. All creations of new cardinals and advancements to certain important benefice
Benefice
A benefice is a reward received in exchange for services rendered and as a retainer for future services. The term is now almost obsolete.-Church of England:...

s, were to be made only with the consent of the College of Cardinals
College of Cardinals
The College of Cardinals is the body of all cardinals of the Catholic Church.A function of the college is to advise the pope about church matters when he summons them to an ordinary consistory. It also convenes on the death or abdication of a pope as a papal conclave to elect a successor...

. Upon taking office, Paul II was to convene an ecumenical council
Ecumenical council
An ecumenical council is a conference of ecclesiastical dignitaries and theological experts convened to discuss and settle matters of Church doctrine and practice....

 within three years. But these terms of subscription were modified by Paul II at his own discretion, and this action lost him the confidence of the College of Cardinals. The justification for setting aside the capitulation
Capitulation (surrender)
Capitulation , an agreement in time of war for the surrender to a hostile armed force of a particular body of troops, a town or a territory....

s, seen to be under way by the Duke of Milan's ambassador as early as 21 September, lay in connecting any abridgement of the pope's absolute monarchy
Absolute monarchy
Absolute monarchy is a monarchical form of government in which the monarch exercises ultimate governing authority as head of state and head of government, his or her power not being limited by a constitution or by the law. An absolute monarch thus wields unrestricted political power over the...

 in the Papal States
Papal States
The Papal State, State of the Church, or Pontifical States were among the major historical states of Italy from roughly the 6th century until the Italian peninsula was unified in 1861 by the Kingdom of Piedmont-Sardinia .The Papal States comprised territories under...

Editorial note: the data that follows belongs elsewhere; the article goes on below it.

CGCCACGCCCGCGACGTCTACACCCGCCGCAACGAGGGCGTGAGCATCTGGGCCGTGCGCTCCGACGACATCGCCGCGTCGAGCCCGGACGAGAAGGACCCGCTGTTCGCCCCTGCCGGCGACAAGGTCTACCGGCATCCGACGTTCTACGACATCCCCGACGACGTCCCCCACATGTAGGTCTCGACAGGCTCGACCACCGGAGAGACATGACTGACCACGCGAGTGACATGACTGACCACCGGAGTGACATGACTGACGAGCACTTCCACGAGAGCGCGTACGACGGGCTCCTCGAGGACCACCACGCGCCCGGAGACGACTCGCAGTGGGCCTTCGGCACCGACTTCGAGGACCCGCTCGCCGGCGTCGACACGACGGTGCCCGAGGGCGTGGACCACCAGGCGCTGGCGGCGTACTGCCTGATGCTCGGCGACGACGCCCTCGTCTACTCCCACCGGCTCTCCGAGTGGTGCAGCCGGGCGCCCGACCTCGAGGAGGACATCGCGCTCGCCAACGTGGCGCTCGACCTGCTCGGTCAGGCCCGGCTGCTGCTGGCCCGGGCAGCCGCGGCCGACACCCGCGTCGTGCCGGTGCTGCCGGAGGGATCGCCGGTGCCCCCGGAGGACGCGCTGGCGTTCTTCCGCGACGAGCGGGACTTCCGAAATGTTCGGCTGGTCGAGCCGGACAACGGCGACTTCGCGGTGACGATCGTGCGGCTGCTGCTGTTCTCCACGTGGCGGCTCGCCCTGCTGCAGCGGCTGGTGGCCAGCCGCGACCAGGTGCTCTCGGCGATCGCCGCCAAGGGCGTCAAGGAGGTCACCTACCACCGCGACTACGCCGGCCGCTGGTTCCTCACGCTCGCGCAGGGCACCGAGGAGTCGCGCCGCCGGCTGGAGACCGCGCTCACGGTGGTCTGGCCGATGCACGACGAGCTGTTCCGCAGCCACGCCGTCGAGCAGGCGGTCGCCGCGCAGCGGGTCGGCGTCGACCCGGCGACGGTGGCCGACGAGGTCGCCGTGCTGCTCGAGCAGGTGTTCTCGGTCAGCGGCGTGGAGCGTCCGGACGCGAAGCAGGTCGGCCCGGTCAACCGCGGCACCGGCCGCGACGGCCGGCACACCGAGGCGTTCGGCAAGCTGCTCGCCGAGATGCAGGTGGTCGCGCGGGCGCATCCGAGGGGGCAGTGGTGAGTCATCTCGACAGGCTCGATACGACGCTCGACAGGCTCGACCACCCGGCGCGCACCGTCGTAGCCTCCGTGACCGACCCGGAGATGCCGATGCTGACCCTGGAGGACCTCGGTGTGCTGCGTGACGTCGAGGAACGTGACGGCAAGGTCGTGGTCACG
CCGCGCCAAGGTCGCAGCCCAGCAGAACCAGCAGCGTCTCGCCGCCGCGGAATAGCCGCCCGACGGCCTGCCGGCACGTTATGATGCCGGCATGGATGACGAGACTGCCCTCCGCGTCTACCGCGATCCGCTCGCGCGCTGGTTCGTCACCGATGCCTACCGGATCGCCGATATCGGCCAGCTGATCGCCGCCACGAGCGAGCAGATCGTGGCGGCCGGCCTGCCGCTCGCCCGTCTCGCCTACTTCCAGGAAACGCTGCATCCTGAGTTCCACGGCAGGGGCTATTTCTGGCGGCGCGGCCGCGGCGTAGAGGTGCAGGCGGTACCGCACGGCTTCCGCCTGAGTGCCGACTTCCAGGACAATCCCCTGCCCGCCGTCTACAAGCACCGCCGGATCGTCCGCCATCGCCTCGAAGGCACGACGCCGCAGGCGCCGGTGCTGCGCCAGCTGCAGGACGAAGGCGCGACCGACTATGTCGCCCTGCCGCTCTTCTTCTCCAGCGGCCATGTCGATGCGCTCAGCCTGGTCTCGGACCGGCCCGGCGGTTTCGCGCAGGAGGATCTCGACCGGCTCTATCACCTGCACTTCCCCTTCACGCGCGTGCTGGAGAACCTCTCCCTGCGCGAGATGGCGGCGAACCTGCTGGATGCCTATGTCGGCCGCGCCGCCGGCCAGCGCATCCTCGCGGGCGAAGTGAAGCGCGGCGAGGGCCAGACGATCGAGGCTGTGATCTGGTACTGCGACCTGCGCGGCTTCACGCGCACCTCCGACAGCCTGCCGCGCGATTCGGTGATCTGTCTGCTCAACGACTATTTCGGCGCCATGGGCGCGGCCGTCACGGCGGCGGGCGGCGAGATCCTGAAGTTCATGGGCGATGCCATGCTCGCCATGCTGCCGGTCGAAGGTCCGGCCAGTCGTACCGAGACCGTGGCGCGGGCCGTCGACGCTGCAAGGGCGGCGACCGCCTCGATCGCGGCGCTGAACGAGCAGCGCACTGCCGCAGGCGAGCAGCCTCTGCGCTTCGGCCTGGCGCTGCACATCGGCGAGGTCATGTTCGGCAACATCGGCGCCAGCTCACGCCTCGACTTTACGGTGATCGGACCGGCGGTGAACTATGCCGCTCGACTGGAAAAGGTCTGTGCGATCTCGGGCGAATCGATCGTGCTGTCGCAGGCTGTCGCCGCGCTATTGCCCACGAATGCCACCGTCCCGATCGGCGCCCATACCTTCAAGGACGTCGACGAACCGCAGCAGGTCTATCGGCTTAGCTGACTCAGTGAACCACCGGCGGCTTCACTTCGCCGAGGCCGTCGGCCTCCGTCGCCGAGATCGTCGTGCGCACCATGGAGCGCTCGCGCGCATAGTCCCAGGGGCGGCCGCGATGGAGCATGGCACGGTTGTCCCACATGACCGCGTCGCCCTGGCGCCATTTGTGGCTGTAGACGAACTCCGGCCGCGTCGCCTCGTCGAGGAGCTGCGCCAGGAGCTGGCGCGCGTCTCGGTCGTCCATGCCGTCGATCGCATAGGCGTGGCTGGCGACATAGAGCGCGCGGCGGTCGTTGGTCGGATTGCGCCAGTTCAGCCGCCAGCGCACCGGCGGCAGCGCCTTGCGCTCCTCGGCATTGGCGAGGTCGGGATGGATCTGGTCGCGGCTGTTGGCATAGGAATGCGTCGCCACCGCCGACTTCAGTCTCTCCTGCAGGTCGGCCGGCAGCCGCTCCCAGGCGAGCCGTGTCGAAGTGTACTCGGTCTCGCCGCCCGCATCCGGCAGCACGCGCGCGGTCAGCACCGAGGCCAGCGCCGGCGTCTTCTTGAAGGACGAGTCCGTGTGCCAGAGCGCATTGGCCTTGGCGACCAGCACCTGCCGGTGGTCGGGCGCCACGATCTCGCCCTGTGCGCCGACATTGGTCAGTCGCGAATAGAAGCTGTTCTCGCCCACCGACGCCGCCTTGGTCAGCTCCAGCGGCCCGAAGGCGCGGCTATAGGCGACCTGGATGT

with a consequent abridgement of his sole authority in spiritual matters. Almost from his coronation
Papal Coronation
A papal coronation was the ceremony of the placing of the Papal Tiara on a newly elected pope. The first recorded papal coronation was that of Pope Celestine II in 1143. Soon after his coronation in 1963, Pope Paul VI abandoned the practice of wearing the tiara. His successors have chosen not to...

, Paul withdrew and became inaccessible: audience
Audience (head of state)
An audience is a formal meeting that takes place between a head of state and another person at the invitation of the head of state. Often the invitation follows a request for a meeting from the other person...

s were only granted at night; even good friends waited a fortnight to see him; his suspiciousness was widely attested.

Conflict


A sore point was his abuse of the practice of creating cardinals in pectore
In pectore
In pectore is a term used in the Catholic Church to refer to appointments to the College of Cardinals by the Pope when the name of the newly appointed cardinal is not publicly revealed...

, without publishing their names. Eager to raise new cardinals to increase the number who were devoted to his interests, but restricted by the terms of the capitulation, which gave the College a voice in the creation of new members, in the winter of 1464–65 Paul created two secret cardinals both of whom died before their names could be published. In his fourth year he created eight new cardinals (18 September 1467); five were candidates pressed by kings, placating respectively James II of Cyprus